I made one of my periodic pitches for our Dan Heisman Learning Center here at Chess.com, where we feature slow chess (e.g. 45 45 swisses) and much more (see our Forums); we are approaching 1900 members so it's a great place to find a slow game. One of our features is our DHLC Store, based thru Cafe Press. You can buy all kinds of chess t-shirts, sweatshirts, caps, mugs, buttons, etc. The net proceeds from our store go to one of my two charities at The Philadelphia Foundation, the Chess Support Fund. So if you are thinking of buying some chess clothes to wear to your club or local events, please stop by and purchase it here. Even better, if you wish to make a tax-deductible contribution directly (online or mail)to either that fund or our Holly Heisman Memorial Fund to support women in need, take this link. Last year this fund made a grant to the University of Pennsylvania's Evelyn Jacobs Ortner Center on Family Violence. If you make a donation, much appreciated!
I often get the questions "What's a good opening...?" or "Is the X a good opening...?" These questions are difficult to answer out of context, which I think I explain fairly well in my Chess.com Blog What's a Good Opening?
I also get questions like "Should I avoid playing into my weaknesses when I do X?" Questions of this sort very much depend on what your chess goals are, both in general, and at that moment. The three main goals could be:
- * Playing for fun
- * Playing to learn and improve, and/or
- * Playing to win money, prizes, or titles
Obviously your goal at one time can be one or more of the above but, in any particular circumstance, the answer to questions about what you should do likely depends on that circumstance. For example, you might purposely play into your weaknesses to improve your game (go into tactical situatons to improve your tactics); however, if you are playing the final game of the World Open and winning means $10,000, that is not the time to address improvement. I address this issue in Improving vs Maximizing Performance.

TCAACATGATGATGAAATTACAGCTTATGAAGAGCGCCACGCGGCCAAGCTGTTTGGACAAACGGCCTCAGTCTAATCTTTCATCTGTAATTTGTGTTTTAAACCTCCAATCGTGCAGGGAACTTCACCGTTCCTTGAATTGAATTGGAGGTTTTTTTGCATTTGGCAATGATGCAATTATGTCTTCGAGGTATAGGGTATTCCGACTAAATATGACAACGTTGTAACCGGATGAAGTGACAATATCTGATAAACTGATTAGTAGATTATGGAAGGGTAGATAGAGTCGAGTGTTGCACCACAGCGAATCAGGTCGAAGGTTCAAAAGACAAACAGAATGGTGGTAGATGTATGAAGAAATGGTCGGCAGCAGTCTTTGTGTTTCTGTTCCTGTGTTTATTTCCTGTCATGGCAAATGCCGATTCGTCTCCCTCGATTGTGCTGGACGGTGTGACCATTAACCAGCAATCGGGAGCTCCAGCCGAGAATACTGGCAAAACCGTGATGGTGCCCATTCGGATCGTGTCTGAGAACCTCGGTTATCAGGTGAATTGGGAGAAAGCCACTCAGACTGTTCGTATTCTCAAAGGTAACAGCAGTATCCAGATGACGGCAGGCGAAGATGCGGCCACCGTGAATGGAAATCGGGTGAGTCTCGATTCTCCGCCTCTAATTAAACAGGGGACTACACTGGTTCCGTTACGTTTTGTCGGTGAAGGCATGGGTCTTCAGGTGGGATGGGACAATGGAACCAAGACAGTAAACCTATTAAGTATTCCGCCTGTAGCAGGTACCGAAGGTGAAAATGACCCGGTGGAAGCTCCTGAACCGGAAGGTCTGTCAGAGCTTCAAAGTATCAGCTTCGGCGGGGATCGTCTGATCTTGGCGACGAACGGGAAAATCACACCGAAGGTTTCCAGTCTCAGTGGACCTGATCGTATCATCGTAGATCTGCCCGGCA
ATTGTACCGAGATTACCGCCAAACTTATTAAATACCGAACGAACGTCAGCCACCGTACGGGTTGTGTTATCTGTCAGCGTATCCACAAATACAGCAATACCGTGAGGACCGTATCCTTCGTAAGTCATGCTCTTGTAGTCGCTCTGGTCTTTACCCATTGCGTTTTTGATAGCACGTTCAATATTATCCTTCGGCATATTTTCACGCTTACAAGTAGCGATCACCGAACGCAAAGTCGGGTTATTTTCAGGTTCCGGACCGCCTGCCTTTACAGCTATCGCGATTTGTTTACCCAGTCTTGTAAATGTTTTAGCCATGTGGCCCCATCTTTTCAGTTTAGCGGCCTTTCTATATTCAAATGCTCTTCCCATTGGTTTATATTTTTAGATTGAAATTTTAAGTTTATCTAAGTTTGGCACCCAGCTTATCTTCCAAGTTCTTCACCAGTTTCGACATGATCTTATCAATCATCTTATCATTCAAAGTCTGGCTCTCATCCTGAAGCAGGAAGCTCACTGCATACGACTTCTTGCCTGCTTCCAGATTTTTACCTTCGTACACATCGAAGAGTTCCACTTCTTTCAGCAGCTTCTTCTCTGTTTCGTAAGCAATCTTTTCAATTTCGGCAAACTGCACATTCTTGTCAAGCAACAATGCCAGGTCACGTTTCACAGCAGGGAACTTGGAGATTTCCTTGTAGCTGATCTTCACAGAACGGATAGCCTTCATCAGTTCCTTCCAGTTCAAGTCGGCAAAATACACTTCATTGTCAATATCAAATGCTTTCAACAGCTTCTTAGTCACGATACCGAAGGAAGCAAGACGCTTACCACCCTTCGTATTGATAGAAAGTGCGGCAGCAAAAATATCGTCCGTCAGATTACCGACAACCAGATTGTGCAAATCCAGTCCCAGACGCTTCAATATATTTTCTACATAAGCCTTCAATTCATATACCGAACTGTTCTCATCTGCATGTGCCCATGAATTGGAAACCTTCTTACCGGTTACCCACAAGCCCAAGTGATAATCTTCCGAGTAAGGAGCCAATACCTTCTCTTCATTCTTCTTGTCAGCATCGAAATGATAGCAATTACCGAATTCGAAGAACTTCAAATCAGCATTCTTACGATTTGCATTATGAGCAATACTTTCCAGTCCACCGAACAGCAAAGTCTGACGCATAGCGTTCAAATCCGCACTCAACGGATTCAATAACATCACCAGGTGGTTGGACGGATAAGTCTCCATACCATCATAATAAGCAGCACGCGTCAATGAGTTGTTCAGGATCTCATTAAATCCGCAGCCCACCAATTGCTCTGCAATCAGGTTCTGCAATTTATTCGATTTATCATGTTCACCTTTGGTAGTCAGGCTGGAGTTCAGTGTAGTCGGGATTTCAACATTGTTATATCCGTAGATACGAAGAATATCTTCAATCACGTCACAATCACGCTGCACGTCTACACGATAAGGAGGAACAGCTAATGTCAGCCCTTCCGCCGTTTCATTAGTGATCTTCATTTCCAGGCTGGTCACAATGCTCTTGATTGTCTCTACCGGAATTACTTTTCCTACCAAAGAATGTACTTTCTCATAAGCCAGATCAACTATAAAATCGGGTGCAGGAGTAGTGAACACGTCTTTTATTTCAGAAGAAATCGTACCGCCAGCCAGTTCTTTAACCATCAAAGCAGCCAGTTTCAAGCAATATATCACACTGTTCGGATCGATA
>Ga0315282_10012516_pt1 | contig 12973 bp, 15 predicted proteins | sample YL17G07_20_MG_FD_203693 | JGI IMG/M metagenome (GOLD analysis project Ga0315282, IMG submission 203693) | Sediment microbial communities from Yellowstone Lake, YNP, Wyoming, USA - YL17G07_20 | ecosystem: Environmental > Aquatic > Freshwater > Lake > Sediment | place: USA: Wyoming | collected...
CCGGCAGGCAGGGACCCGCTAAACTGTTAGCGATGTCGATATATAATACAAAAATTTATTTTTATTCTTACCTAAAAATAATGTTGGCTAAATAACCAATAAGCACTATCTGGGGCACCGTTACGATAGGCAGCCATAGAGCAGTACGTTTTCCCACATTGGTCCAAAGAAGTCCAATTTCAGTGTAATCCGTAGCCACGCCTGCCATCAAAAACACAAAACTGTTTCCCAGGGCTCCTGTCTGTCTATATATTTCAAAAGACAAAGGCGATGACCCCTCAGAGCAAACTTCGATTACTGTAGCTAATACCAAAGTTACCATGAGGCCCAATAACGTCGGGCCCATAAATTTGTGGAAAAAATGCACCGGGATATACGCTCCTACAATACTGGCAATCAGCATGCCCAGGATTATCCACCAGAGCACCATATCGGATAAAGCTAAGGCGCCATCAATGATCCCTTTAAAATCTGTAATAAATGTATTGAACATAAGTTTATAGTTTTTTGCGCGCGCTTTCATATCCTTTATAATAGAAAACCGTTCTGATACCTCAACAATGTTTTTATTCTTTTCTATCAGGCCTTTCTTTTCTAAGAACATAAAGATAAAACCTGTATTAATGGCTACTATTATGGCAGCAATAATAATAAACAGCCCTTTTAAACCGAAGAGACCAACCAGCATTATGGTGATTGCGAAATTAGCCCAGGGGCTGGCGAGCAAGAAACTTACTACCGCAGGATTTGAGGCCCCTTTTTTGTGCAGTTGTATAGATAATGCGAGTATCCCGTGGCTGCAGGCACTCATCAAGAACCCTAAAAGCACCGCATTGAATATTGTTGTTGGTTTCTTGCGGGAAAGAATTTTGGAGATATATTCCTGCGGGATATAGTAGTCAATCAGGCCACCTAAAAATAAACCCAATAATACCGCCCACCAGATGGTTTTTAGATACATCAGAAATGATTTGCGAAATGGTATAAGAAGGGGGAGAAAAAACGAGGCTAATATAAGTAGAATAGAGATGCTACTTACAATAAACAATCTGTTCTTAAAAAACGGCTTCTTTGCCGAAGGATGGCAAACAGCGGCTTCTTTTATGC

Someone asked what percentage of your chess time should be spent on various activities such as playing, studying, etc. When he visited Philadelphia a few years ago, GM Maurice Ashley said that if you are going to become a titled player, you are going to have to play in many weekend tournaments so you will end up playing more than you study. This I agree; locking yourself in the closet is not the way to go. I give my rough breakdown of percentages of chess time in this link. In general you need to follow The Improvement Feedback Loop in many subjects, not just chess, to get continual and really big improvement.
At the end of the show someone proposed a helpmate in two to solve, but their FEN notation apparently lacked the final characters. So instead I showed one that I had composed (in helpmates Black moves first and helps White to mate in the prescribed number of moves):
The answer is on the next line so stop reading here if you want to work on the problem.
Answer: 1...h1B 2.g8B Bb7 3.Be6#
Someone asked about the following opening sequence (click on the moves in the diagram below to get my updated, computer-backed commentary):
Links to references used during the show include:
Thanks again to all mods for helping control the chat channel. The next show on Friday May 10 (as always at 5-6:30 PM ET) will be open to all. Hope to see you then!